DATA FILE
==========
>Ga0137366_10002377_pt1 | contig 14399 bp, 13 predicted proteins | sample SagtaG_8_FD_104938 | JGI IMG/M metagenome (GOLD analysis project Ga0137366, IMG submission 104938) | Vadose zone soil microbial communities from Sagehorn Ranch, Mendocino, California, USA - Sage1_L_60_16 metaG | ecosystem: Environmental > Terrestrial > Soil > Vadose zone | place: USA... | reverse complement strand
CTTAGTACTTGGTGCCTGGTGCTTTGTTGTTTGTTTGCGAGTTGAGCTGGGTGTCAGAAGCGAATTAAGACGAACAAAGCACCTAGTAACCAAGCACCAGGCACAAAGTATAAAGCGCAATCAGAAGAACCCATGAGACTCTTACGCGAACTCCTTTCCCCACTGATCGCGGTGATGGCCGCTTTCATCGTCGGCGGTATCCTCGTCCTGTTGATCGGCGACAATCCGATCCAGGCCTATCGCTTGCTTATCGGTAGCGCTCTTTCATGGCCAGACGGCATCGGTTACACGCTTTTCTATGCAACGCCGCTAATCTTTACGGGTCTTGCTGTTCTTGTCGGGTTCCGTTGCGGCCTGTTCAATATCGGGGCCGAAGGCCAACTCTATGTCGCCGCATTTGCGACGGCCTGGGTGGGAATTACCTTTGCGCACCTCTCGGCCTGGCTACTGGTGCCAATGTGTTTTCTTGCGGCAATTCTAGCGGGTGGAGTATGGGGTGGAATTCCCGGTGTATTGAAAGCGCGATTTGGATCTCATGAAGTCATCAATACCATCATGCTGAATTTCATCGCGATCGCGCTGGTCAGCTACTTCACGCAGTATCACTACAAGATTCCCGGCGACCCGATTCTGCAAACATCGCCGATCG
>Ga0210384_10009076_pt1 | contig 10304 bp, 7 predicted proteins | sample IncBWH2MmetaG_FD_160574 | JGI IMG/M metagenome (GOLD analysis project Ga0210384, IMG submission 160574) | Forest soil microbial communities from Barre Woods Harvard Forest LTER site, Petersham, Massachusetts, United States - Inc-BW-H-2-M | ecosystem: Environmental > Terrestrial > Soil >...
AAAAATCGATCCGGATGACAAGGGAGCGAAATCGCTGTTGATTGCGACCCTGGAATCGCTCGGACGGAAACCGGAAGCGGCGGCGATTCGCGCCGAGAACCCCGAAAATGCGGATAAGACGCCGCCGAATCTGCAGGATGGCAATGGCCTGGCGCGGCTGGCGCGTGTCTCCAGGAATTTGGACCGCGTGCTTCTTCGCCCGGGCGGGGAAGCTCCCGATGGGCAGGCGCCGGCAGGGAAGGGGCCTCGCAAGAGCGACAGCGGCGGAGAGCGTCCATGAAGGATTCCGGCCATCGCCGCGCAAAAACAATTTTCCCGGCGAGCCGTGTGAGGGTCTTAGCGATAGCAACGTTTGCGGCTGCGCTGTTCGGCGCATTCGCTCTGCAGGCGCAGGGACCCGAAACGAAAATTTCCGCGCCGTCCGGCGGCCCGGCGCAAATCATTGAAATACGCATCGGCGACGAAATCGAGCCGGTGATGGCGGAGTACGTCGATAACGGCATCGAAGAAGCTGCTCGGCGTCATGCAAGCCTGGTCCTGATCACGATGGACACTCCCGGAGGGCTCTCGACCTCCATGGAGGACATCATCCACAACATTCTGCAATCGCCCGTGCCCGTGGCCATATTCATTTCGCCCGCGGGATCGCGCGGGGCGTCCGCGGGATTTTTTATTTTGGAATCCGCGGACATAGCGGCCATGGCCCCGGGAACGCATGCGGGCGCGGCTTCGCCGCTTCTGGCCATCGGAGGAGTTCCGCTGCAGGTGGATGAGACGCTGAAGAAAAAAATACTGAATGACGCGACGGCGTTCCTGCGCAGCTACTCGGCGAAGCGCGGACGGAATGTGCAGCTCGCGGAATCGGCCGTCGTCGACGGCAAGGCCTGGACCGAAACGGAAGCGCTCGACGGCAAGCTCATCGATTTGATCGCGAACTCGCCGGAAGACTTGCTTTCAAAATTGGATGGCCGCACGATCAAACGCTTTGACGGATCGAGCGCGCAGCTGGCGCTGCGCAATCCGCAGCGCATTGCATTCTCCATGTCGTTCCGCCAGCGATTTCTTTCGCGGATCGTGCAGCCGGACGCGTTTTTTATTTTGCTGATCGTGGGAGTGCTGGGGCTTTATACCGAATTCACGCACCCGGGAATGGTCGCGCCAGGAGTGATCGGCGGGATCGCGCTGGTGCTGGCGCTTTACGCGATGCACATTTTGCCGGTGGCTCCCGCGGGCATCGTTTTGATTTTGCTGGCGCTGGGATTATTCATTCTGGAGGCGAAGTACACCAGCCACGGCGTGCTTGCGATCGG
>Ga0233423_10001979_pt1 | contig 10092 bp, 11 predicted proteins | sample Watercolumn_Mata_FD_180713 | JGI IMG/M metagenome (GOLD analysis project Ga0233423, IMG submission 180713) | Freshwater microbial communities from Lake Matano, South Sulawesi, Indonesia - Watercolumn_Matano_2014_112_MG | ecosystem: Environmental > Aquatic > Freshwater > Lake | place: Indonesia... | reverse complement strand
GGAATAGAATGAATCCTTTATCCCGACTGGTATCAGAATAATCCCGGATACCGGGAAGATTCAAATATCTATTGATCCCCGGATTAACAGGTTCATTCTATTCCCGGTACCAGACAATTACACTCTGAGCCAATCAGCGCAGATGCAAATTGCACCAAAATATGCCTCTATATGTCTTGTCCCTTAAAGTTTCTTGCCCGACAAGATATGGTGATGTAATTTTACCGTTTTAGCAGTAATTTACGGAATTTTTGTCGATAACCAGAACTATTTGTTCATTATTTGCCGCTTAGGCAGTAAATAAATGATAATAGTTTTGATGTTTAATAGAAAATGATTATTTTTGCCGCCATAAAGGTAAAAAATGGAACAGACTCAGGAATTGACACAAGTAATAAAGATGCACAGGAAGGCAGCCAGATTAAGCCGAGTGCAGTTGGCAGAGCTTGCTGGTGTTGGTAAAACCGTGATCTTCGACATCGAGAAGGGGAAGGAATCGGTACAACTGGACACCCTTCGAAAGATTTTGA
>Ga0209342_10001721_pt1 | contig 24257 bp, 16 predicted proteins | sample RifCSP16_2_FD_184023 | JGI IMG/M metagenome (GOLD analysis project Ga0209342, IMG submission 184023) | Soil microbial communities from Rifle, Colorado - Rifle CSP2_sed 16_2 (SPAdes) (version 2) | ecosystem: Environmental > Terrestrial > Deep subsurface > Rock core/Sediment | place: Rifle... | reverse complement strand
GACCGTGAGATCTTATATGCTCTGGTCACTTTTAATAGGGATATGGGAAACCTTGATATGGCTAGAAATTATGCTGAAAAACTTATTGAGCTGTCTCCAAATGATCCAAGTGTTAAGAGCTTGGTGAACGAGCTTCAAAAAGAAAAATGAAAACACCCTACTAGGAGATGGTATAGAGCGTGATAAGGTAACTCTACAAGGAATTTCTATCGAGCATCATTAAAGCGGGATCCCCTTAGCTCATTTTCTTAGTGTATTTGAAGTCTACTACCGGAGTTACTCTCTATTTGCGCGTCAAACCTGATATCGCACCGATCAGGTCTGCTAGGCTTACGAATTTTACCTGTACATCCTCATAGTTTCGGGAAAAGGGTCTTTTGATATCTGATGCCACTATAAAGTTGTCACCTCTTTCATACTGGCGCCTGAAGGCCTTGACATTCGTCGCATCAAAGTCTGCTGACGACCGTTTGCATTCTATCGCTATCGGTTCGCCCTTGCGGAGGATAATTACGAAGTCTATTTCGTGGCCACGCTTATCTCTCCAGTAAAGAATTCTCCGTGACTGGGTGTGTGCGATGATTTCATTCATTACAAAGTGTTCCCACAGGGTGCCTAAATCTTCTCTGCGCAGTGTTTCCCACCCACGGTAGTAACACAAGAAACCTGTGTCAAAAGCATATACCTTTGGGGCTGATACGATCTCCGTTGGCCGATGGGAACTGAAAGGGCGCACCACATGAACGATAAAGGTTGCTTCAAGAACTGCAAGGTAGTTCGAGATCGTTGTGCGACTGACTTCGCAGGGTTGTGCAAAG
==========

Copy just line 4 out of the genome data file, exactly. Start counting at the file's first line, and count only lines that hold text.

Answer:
AAAAATCGATCCGGATGACAAGGGAGCGAAATCGCTGTTGATTGCGACCCTGGAATCGCTCGGACGGAAACCGGAAGCGGCGGCGATTCGCGCCGAGAACCCCGAAAATGCGGATAAGACGCCGCCGAATCTGCAGGATGGCAATGGCCTGGCGCGGCTGGCGCGTGTCTCCAGGAATTTGGACCGCGTGCTTCTTCGCCCGGGCGGGGAAGCTCCCGATGGGCAGGCGCCGGCAGGGAAGGGGCCTCGCAAGAGCGACAGCGGCGGAGAGCGTCCATGAAGGATTCCGGCCATCGCCGCGCAAAAACAATTTTCCCGGCGAGCCGTGTGAGGGTCTTAGCGATAGCAACGTTTGCGGCTGCGCTGTTCGGCGCATTCGCTCTGCAGGCGCAGGGACCCGAAACGAAAATTTCCGCGCCGTCCGGCGGCCCGGCGCAAATCATTGAAATACGCATCGGCGACGAAATCGAGCCGGTGATGGCGGAGTACGTCGATAACGGCATCGAAGAAGCTGCTCGGCGTCATGCAAGCCTGGTCCTGATCACGATGGACACTCCCGGAGGGCTCTCGACCTCCATGGAGGACATCATCCACAACATTCTGCAATCGCCCGTGCCCGTGGCCATATTCATTTCGCCCGCGGGATCGCGCGGGGCGTCCGCGGGATTTTTTATTTTGGAATCCGCGGACATAGCGGCCATGGCCCCGGGAACGCATGCGGGCGCGGCTTCGCCGCTTCTGGCCATCGGAGGAGTTCCGCTGCAGGTGGATGAGACGCTGAAGAAAAAAATACTGAATGACGCGACGGCGTTCCTGCGCAGCTACTCGGCGAAGCGCGGACGGAATGTGCAGCTCGCGGAATCGGCCGTCGTCGACGGCAAGGCCTGGACCGAAACGGAAGCGCTCGACGGCAAGCTCATCGATTTGATCGCGAACTCGCCGGAAGACTTGCTTTCAAAATTGGATGGCCGCACGATCAAACGCTTTGACGGATCGAGCGCGCAGCTGGCGCTGCGCAATCCGCAGCGCATTGCATTCTCCATGTCGTTCCGCCAGCGATTTCTTTCGCGGATCGTGCAGCCGGACGCGTTTTTTATTTTGCTGATCGTGGGAGTGCTGGGGCTTTATACCGAATTCACGCACCCGGGAATGGTCGCGCCAGGAGTGATCGGCGGGATCGCGCTGGTGCTGGCGCTTTACGCGATGCACATTTTGCCGGTGGCTCCCGCGGGCATCGTTTTGATTTTGCTGGCGCTGGGATTATTCATTCTGGAGGCGAAGTACACCAGCCACGGCGTGCTTGCGATCGG